The authorities in the US city of Chicago are coming under fire after a video was released of police handcuffing a naked Black woman after raiding her home in a case of mistaken identity.
The police raid took place on February 21, 2019 but the disturbing video was only released recently.
Police body cameras show officers using a battering ram to break down the door of the home of Anjanette Young and putting the 50-year-old social worker in handcuffs while she stands naked in her living room.
"What is going on?" a terrified Young is heard telling police in the video aired by CBS 2 Chicago. "What are you looking for?
"You've got the wrong house," Young repeatedly tells officers.
"Oh my god, this cannot be right," she says. "How is this legal?"
Young told the television network that she had just returned from work and was undressing in her bedroom when police broke in.
"It happened so fast I didn't have time to put on clothes," she said. "I'm just standing there terrified, humiliated."
Police eventually left after determining they had the wrong address. One officer apologized to Young while others tried to fix her broken door.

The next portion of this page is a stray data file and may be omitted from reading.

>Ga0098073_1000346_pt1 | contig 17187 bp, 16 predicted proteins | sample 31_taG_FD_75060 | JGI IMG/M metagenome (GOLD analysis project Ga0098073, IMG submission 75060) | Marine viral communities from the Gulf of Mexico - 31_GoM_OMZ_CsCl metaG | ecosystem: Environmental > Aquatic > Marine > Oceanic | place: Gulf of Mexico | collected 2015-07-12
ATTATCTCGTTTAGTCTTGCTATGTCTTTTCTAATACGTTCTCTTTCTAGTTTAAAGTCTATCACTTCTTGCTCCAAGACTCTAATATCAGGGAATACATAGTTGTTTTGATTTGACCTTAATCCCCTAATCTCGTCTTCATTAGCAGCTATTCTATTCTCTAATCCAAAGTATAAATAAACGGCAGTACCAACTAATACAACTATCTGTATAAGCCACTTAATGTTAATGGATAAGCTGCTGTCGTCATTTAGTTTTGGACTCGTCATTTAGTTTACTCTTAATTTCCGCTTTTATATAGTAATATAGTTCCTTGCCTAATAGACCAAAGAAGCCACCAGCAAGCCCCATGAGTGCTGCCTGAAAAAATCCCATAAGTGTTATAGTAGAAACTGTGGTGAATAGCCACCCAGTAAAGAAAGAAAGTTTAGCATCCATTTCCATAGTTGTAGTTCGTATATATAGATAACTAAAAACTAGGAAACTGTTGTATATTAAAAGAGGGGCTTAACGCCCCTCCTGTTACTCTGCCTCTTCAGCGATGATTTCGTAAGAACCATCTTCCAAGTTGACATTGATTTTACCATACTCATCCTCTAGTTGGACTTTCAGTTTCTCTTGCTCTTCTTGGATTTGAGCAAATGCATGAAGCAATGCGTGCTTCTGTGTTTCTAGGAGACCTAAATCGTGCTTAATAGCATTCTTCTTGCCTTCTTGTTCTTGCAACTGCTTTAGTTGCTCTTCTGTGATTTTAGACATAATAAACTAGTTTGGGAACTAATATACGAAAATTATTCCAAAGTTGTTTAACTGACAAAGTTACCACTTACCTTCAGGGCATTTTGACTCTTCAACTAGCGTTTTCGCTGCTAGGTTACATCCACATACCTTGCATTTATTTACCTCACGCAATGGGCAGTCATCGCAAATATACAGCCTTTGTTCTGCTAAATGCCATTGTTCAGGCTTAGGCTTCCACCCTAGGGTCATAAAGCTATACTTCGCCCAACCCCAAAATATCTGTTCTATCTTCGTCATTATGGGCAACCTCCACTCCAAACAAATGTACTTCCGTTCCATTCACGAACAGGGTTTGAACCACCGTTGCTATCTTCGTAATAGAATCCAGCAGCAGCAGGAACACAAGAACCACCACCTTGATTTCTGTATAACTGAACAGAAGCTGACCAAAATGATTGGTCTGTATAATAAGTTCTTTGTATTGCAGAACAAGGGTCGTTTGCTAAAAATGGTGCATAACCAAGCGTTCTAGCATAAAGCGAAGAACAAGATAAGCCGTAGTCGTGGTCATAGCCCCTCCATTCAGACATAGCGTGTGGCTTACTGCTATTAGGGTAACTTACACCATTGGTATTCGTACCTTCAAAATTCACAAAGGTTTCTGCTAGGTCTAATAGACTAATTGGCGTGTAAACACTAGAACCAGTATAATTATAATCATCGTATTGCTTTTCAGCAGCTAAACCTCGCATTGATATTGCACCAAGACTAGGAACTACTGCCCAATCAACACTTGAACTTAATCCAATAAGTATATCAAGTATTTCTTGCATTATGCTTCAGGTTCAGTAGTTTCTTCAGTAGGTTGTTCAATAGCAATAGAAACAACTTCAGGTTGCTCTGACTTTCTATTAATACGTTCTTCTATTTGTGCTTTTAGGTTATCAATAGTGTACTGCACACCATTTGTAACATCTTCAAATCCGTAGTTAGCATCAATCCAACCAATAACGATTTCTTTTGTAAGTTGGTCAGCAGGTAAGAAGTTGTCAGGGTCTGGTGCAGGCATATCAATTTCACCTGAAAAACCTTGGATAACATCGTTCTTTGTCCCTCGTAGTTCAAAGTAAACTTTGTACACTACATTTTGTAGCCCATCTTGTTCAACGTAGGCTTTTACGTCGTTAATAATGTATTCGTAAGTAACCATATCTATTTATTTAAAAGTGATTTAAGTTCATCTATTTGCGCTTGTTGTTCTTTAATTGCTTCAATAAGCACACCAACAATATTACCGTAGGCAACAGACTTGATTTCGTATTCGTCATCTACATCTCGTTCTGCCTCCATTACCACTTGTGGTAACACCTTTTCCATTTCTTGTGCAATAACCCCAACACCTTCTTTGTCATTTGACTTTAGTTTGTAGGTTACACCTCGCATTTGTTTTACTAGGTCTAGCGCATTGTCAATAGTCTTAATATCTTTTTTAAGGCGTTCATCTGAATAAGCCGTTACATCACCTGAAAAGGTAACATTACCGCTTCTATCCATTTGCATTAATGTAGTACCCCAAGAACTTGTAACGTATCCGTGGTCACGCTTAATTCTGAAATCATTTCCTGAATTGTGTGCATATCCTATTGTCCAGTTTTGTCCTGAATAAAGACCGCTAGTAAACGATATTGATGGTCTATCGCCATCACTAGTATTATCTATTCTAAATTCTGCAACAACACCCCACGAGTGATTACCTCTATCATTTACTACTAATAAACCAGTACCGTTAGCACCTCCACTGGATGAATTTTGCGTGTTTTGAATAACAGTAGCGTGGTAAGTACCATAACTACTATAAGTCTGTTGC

According to CBS 2, the suspect the police were searching for lived in the same apartment complex and an informant had provided them with the wrong address.
Chicago Mayor Lori Lightfoot told reporters she was "appalled" after viewing the video and described the raid as a "colossal failure."
"That could have easily been me," said Lightfoot, who is African American.
"We can do better and we will do better as a city," she said.
City attorneys had sought to block the release of the video and Lightfoot said she had ordered a review of the release policy.
Young's attorney, Keenan Saulter, who is filing a suit against the police department, said a young white woman would not have received the same treatment.
"They viewed Miss Young as less than human," Saulter told CBS 2.
Young's case has been compared to that of Breonna Taylor, a young Black woman who was shot dead in Louisville, Kentucky, in March in a botched raid on her home.
Taylor's name became a rallying cry during protests against racial injustice this summer following the death of George Floyd, a Black man killed by a white police officer in Minneapolis in May.